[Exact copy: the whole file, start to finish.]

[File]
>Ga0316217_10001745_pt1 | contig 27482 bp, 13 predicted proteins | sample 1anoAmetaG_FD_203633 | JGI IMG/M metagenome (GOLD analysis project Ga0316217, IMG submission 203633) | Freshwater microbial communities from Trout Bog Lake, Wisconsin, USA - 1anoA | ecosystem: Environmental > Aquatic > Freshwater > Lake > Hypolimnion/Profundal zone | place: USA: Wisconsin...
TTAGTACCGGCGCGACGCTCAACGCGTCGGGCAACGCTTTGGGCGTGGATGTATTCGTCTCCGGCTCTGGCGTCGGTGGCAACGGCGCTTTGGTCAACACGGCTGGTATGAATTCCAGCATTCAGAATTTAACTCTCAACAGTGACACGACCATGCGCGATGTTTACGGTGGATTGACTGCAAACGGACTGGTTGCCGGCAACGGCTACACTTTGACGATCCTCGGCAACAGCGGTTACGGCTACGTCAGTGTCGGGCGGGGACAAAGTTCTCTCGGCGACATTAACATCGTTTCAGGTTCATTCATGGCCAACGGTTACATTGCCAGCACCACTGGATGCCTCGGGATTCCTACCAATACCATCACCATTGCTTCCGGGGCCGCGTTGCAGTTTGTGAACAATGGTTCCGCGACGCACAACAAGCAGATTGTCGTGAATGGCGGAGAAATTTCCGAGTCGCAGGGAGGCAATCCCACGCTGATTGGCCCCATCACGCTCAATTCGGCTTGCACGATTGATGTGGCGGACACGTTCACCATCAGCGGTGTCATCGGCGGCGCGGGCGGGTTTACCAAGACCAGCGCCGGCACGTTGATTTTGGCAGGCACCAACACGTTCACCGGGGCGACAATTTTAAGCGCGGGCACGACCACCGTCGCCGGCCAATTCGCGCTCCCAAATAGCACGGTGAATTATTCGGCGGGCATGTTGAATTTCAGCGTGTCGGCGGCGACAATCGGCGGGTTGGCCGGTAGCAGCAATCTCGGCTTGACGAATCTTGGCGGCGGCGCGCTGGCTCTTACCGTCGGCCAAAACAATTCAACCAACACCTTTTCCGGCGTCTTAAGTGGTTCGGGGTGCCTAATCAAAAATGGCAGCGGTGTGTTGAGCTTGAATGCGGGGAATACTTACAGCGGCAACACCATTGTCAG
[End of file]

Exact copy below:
>Ga0316217_10001745_pt1 | contig 27482 bp, 13 predicted proteins | sample 1anoAmetaG_FD_203633 | JGI IMG/M metagenome (GOLD analysis project Ga0316217, IMG submission 203633) | Freshwater microbial communities from Trout Bog Lake, Wisconsin, USA - 1anoA | ecosystem: Environmental > Aquatic > Freshwater > Lake > Hypolimnion/Profundal zone | place: USA: Wisconsin...
TTAGTACCGGCGCGACGCTCAACGCGTCGGGCAACGCTTTGGGCGTGGATGTATTCGTCTCCGGCTCTGGCGTCGGTGGCAACGGCGCTTTGGTCAACACGGCTGGTATGAATTCCAGCATTCAGAATTTAACTCTCAACAGTGACACGACCATGCGCGATGTTTACGGTGGATTGACTGCAAACGGACTGGTTGCCGGCAACGGCTACACTTTGACGATCCTCGGCAACAGCGGTTACGGCTACGTCAGTGTCGGGCGGGGACAAAGTTCTCTCGGCGACATTAACATCGTTTCAGGTTCATTCATGGCCAACGGTTACATTGCCAGCACCACTGGATGCCTCGGGATTCCTACCAATACCATCACCATTGCTTCCGGGGCCGCGTTGCAGTTTGTGAACAATGGTTCCGCGACGCACAACAAGCAGATTGTCGTGAATGGCGGAGAAATTTCCGAGTCGCAGGGAGGCAATCCCACGCTGATTGGCCCCATCACGCTCAATTCGGCTTGCACGATTGATGTGGCGGACACGTTCACCATCAGCGGTGTCATCGGCGGCGCGGGCGGGTTTACCAAGACCAGCGCCGGCACGTTGATTTTGGCAGGCACCAACACGTTCACCGGGGCGACAATTTTAAGCGCGGGCACGACCACCGTCGCCGGCCAATTCGCGCTCCCAAATAGCACGGTGAATTATTCGGCGGGCATGTTGAATTTCAGCGTGTCGGCGGCGACAATCGGCGGGTTGGCCGGTAGCAGCAATCTCGGCTTGACGAATCTTGGCGGCGGCGCGCTGGCTCTTACCGTCGGCCAAAACAATTCAACCAACACCTTTTCCGGCGTCTTAAGTGGTTCGGGGTGCCTAATCAAAAATGGCAGCGGTGTGTTGAGCTTGAATGCGGGGAATACTTACAGCGGCAACACCATTGTCAG